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How to remove an executor from a NY estate? Estate of Dispirito

1
Apr

By Jason Stern

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Any NY estate lawyer will readily tell you one of the most frequent complaints we get involves beneficiaries who are unhappy with the nominated fiduciary of their NY estate.  The nominated executor is the individual named in the testator’s will designated to administer their NY estate after they pass.  One instance that gives rise to suspicion is when the NY estate is distributed unequally and the executor is upset with their portion of the NY estate.  In other instances, NY estate lawyers have to deal with executors whose interests might be adverse to the interests of the estate itself.  For example, if the executor is residing in the NY estate asset, the decedent’s house, rent-free and refusing to leave or sell the premises this creates a common NY estate conflict that needs to be litigated.  In other cases, we have removed or disqualified nominated fiduciaries under a NY will from serving as executor if they thought the NY will was invalid and were intending to contest the NY will’s validity.  While it may seem intuitive that you cannot be an executor of the NY estate you were charged with administering if you intend to challenge the NY will that put you there you would be surprised how many times it actually occurs.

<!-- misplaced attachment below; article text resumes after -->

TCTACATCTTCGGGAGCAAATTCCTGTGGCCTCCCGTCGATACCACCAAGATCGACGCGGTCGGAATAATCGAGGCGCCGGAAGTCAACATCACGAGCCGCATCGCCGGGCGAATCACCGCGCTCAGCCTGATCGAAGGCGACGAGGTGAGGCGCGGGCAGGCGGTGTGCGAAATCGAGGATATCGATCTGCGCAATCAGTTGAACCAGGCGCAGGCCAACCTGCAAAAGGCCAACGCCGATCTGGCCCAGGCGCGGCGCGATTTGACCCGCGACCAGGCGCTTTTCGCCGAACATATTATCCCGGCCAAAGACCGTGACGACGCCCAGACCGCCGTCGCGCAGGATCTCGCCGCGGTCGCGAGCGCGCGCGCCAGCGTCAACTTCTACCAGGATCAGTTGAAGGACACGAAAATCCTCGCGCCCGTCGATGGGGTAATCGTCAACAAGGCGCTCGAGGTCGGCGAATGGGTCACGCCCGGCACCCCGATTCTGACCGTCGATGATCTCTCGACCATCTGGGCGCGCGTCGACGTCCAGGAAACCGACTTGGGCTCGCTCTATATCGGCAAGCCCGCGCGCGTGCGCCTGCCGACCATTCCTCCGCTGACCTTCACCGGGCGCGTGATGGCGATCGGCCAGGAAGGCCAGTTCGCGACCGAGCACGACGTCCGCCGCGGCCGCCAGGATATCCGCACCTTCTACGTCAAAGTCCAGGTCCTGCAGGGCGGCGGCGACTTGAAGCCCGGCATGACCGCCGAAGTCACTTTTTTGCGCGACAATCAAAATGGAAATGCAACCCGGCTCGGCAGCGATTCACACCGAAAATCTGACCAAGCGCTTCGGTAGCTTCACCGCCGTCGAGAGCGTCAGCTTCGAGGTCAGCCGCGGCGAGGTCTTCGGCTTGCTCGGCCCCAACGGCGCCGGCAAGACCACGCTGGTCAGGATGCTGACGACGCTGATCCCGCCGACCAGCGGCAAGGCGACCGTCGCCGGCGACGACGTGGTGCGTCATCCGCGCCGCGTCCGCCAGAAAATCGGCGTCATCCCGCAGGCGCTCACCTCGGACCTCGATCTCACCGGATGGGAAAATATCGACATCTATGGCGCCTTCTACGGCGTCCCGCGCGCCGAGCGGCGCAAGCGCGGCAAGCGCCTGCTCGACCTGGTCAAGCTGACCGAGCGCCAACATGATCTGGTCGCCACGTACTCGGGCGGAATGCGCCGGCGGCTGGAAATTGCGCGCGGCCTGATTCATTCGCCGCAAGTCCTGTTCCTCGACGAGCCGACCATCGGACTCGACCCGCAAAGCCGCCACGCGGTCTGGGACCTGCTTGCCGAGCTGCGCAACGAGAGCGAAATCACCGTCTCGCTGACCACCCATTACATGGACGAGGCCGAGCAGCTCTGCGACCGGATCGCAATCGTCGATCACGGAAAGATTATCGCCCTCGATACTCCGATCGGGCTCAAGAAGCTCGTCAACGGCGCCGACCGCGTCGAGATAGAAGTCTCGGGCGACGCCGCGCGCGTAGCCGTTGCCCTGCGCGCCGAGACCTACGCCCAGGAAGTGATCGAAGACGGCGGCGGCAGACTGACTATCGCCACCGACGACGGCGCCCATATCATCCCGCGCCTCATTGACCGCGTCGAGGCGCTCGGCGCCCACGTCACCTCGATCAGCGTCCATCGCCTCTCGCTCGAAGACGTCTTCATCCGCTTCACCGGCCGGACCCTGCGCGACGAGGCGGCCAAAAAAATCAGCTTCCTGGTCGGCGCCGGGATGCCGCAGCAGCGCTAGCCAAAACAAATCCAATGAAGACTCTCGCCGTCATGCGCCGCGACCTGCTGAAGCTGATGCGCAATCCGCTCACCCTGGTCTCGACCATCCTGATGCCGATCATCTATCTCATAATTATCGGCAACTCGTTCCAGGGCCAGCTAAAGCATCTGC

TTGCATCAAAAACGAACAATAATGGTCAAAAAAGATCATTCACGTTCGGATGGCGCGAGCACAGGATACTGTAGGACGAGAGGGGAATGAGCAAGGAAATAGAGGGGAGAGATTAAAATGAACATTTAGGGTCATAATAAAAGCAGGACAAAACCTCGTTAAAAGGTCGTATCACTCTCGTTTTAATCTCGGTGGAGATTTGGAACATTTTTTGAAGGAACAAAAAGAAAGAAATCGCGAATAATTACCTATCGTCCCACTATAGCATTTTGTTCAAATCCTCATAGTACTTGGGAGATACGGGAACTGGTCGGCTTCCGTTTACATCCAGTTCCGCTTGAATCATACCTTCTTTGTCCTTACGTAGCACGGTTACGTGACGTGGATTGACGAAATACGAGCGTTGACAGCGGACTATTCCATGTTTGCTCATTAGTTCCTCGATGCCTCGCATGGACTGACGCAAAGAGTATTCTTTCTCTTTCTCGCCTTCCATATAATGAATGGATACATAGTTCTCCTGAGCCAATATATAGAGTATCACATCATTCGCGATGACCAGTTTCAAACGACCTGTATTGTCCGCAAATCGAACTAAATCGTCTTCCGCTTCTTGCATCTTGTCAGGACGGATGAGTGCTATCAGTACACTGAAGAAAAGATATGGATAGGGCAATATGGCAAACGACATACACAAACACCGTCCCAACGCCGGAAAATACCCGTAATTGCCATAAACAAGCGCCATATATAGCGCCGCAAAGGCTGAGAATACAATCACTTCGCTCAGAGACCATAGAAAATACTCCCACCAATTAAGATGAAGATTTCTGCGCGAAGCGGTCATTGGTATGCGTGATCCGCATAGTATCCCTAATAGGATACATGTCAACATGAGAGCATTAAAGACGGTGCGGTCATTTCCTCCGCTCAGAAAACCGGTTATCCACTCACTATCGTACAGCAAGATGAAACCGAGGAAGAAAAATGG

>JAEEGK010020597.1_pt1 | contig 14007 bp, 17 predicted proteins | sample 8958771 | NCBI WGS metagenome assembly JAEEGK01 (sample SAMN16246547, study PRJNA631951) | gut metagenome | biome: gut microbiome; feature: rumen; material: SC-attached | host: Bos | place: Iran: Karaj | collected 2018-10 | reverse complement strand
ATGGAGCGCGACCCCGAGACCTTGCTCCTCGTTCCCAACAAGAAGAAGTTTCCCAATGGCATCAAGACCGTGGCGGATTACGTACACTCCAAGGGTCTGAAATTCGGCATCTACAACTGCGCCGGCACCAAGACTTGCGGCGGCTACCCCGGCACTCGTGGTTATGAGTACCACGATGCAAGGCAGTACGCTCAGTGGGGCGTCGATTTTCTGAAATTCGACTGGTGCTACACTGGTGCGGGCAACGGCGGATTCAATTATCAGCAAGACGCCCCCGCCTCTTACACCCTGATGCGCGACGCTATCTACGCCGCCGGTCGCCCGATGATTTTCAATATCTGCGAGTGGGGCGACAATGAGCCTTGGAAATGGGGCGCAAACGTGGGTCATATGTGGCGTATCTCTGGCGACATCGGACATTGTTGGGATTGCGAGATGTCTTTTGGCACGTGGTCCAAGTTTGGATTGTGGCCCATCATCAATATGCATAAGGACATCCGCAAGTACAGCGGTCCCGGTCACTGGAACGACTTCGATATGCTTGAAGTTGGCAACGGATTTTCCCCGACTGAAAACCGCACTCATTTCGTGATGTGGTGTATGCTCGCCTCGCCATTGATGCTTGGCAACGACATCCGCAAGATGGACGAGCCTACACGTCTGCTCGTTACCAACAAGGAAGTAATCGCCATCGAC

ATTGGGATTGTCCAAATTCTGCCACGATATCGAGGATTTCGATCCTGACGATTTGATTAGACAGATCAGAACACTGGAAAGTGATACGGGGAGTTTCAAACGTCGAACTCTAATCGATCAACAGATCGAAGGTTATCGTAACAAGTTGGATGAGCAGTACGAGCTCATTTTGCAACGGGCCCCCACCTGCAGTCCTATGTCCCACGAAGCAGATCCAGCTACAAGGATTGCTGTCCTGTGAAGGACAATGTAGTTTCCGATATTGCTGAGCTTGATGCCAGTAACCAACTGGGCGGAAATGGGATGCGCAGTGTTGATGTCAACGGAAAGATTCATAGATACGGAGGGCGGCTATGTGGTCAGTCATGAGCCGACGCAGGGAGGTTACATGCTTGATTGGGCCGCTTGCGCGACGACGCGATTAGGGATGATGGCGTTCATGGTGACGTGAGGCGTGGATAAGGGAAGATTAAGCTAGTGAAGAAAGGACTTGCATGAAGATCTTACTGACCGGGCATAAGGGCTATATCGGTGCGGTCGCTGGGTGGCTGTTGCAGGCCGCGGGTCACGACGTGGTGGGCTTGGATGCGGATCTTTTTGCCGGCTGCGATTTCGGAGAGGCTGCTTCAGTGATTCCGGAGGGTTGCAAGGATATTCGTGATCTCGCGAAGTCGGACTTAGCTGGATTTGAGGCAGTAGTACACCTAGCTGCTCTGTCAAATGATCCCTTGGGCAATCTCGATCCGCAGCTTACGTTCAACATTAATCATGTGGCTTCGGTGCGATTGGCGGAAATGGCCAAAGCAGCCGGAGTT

So how else can beneficiaries prevent or remove a named executor from serving in a NY estate?  Well as most complex issues within the NY estate law the answer is it depends. SCPA 711 and 719 of the NY estate law dictates the qualifications an executor must possess as prerequisites to serving as fiduciary as well as the conditions permitting their removal.    For instance the executor of a NYC estate must be shown to be at least 18 years of age, a resident of the United States, competent, conversive in the English language and neither improvident or a felon.  In other words it is in the best interest of society that fiduciaries be upstanding members of the community, of reasonable substance and character.  In fact SCPA 707 of the NY estate law specifically lists evidence of substance abuse and illiteracy as grounds for disqualification.  

However the more complicated issue arises when the nominated executor is qualified to serve pursuant to the NY estate law  as stated above but whose interests may be so adverse to the interests of the NY estate that the fiduciary should be disqualified as unfit.  The NY estate law has widely held that a court may ‘judicially nullify” or remove a testator’s choice of fiduciary only upon a clear showing of serious misconduct that endangers the welfare of the NY estate.  Matter of Duke, 87 NY 2d 465 NY2d (1996).  Unfortunately, for beneficiaries seeking to remove or disqualify an executor of a NY will the NY estate law views the removal of a fiduciary as a severe sanction that Surrogate Courts will impose sparingly and only in the severest of circumstances. In other words, once a testator names someone as their executor it is very unlikely that the Court will disqualify that person.